The Dead Cities

The Dead Cities:
The so called “Dead Cities” are found in the elevated limestone country between the Orontes and Afrin Rivers to the west and the Aleppo/Hama highway to the east. Approximately 20 – 40 km in width, the zone spreads over a much greater length covering most of 140 km between Cyrrhus in the north and Apamea in the south.

It contains one of the great archaeological puzzles of this century. Nonetheless this area provides a rich source of insight into Roman and Byzantine rural life, since it lived along the first ten centuries AD on fertile lands.

Al Bara:
In terms of size and variety of remains, this is one of the most impressive of the dead cities.

Extending over an area of 6 Km sq. is the dead city of Al Bara, often considered one of the most important and beautiful in Syria. It is situated 35 Km south of Idleb on the western slopes of Al Zawiye Mountain and is at a height of 700 meters above sea level.

The importance of the settlement resulted from its location between the two major sections of Jebel Zawiye, the trough in which it is located forming a north/south corridor essential for internal access. The settlement of Al Bara only began in the fourth century as a Byzantium state.

Settlement in Al Bara began in the 4th century as a center for the production of olive oil and wine. It expanded in the 5th and 6th centuries to become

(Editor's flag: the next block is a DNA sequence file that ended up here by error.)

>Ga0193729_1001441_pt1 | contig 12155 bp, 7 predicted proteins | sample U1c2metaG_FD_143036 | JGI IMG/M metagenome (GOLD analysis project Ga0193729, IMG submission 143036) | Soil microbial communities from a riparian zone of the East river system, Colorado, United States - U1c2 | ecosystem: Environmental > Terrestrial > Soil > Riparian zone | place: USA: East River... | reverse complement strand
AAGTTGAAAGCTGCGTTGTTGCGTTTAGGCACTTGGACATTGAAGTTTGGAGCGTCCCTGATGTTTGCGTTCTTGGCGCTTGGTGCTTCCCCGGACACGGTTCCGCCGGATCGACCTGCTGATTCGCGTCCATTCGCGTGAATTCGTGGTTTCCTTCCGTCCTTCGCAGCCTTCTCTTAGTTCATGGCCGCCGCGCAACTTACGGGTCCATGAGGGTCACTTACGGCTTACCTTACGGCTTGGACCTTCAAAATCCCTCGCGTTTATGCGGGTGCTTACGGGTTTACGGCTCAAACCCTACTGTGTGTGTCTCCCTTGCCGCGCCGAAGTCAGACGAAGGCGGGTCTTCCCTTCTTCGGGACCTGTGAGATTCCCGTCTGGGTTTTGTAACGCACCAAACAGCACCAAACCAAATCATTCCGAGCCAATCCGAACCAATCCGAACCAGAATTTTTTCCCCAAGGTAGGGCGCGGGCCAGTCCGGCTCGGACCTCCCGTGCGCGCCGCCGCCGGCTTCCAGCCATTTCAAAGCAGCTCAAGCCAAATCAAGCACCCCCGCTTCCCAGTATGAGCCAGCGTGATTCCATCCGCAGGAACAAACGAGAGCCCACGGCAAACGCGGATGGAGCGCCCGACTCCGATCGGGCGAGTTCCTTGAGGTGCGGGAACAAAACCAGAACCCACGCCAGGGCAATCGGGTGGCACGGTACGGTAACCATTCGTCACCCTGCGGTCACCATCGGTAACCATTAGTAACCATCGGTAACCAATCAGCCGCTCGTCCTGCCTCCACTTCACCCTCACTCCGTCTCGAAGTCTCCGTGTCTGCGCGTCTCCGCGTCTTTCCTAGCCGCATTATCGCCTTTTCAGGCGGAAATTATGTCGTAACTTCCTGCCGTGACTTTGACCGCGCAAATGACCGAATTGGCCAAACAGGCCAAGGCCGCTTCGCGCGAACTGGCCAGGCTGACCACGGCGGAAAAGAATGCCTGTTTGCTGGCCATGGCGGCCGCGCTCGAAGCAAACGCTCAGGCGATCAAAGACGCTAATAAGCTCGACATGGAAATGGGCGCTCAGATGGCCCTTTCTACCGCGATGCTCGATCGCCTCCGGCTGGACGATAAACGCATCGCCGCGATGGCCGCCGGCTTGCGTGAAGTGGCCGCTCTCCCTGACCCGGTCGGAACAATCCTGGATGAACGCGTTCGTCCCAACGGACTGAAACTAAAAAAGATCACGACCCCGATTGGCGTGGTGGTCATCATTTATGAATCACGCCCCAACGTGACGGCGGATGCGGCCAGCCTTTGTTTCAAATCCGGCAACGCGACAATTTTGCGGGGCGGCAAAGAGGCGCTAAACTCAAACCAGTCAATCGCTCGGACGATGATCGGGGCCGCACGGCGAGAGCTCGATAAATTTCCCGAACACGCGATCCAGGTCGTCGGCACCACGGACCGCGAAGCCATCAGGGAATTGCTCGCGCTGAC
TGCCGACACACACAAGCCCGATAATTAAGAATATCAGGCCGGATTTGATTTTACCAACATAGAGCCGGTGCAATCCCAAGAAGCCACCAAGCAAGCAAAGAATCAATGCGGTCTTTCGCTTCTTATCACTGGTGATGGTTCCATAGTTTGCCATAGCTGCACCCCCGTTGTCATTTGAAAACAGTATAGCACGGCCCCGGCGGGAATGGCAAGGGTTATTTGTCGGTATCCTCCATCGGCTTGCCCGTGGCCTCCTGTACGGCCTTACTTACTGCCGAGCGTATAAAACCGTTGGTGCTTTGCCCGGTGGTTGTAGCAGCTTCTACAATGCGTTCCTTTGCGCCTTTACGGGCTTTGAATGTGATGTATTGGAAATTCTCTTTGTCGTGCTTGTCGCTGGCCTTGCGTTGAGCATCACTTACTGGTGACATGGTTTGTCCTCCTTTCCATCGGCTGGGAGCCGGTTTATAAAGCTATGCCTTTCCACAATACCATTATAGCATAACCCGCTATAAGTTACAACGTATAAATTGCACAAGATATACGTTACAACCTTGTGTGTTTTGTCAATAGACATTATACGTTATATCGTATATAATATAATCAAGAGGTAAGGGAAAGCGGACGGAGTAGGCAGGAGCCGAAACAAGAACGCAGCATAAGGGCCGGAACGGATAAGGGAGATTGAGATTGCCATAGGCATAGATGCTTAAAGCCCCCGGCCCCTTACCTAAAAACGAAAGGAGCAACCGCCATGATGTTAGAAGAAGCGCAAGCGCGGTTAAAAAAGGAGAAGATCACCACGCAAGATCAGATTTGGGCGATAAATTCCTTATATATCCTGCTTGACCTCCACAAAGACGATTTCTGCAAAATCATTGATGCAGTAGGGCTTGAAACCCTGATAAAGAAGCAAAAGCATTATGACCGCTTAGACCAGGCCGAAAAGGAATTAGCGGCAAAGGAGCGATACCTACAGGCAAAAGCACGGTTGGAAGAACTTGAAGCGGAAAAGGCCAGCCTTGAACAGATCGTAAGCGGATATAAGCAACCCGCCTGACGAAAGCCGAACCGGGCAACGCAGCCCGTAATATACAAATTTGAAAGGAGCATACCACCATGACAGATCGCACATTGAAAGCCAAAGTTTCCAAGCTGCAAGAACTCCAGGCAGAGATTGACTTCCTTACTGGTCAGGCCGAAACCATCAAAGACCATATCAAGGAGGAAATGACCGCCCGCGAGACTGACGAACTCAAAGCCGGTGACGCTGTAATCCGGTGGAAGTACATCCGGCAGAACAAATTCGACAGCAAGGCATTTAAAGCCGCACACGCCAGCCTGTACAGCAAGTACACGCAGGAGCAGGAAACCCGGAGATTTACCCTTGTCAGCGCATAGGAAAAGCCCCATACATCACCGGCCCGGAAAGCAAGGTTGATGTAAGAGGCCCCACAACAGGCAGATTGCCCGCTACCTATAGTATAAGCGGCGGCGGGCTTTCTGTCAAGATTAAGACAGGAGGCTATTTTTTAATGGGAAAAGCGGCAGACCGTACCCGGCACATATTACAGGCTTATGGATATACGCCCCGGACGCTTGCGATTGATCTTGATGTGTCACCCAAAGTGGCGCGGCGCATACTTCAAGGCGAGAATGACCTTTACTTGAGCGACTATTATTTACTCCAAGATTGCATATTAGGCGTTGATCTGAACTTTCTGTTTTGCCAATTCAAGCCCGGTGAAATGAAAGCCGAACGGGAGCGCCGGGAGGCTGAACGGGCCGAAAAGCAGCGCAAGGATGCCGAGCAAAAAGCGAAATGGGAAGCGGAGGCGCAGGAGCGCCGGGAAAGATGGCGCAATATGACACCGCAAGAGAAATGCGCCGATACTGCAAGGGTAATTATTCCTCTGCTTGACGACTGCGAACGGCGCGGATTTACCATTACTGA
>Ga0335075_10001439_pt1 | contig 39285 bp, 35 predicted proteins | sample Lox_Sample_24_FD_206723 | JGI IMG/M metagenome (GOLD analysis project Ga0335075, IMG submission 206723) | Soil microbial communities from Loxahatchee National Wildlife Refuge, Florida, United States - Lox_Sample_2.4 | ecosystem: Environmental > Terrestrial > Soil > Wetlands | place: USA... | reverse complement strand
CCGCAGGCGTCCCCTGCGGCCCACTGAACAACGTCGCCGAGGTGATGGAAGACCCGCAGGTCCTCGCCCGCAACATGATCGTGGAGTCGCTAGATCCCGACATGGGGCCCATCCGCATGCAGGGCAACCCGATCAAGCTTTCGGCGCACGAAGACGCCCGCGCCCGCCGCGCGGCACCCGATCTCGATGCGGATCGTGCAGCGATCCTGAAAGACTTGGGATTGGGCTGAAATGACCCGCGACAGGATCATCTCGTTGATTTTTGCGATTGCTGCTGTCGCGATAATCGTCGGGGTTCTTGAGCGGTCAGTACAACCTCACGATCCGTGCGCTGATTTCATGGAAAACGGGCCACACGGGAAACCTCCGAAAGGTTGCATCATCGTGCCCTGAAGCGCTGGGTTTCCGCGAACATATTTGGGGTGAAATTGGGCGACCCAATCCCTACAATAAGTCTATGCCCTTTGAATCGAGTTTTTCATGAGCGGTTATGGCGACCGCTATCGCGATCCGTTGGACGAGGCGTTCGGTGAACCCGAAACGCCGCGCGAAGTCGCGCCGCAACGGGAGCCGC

one of the largest of the Byzantine cities in the area, and became the processing center for many of the surrounding villages. The building style at Al Bara gives an idea of the prosperity it enjoyed, and by the end of the Byzantine era it included 5 churches that are still recognizable and pyramid-roofed tombs that are interesting to see.

It was left alone during the Muslim conquests of Syria and was taken over by the Crusaders in 1098 by the Count of Toulouse who replaced the presiding Bishop with a Latin one. In 1123 it fell to the Muslims who strengthened the defensive system by building Qalaat Abu Sufian.

The main vestiges at Al lude the pyramidal roofed tombs that are carefully engraved with acanthus leave decorations, the five churches dating back to the 5th and 6th centuries and are beautiful examples of Byzantine basilicas, and the Muslim fort of Qalaat Abu Sufian.

Serjila:
One of the most famous dead cities in the region is that of Serjila. It is located about 7 km from Al Bara, and is famous for the beautiful remains of Roman baths.

Situated in a natural basin at the bottom of the Eastern slope of the Ariha Mountain, it is the remains of a complete Byzantine settlement including remains of houses, baths, tombs and a church. The existence of baths in this region shows how prosperous this region had been. This region was rich in vine and it was a center for its cultivation and the production of wine.

The floor of these baths dates back to 473, and is some of the most preserved in Syria. A large mosaic was found in the main meeting hall of the baths, by an American expedition and has since been destroyed.

The church at Serjila dates back to 372, although begun a little earlier and is considered one of the oldest in the region. Also found at Serjila are the extensive remains of houses, and the terraces on the slopes around it, where stones used to keep the vine in place, can still be seen.

Kharab Shams:

There are a few remains (including a rock-cut tomb and lintels) which reveal the origins of the settlement before the classical period.

The remains are being cursorily built in polygonal, not dressed, stones. Villas appeared during the Christian period. The village perhaps owes most of its interest to the dominant ruins on the southern edge of the settlement, a fourth century church that is worthy to visit.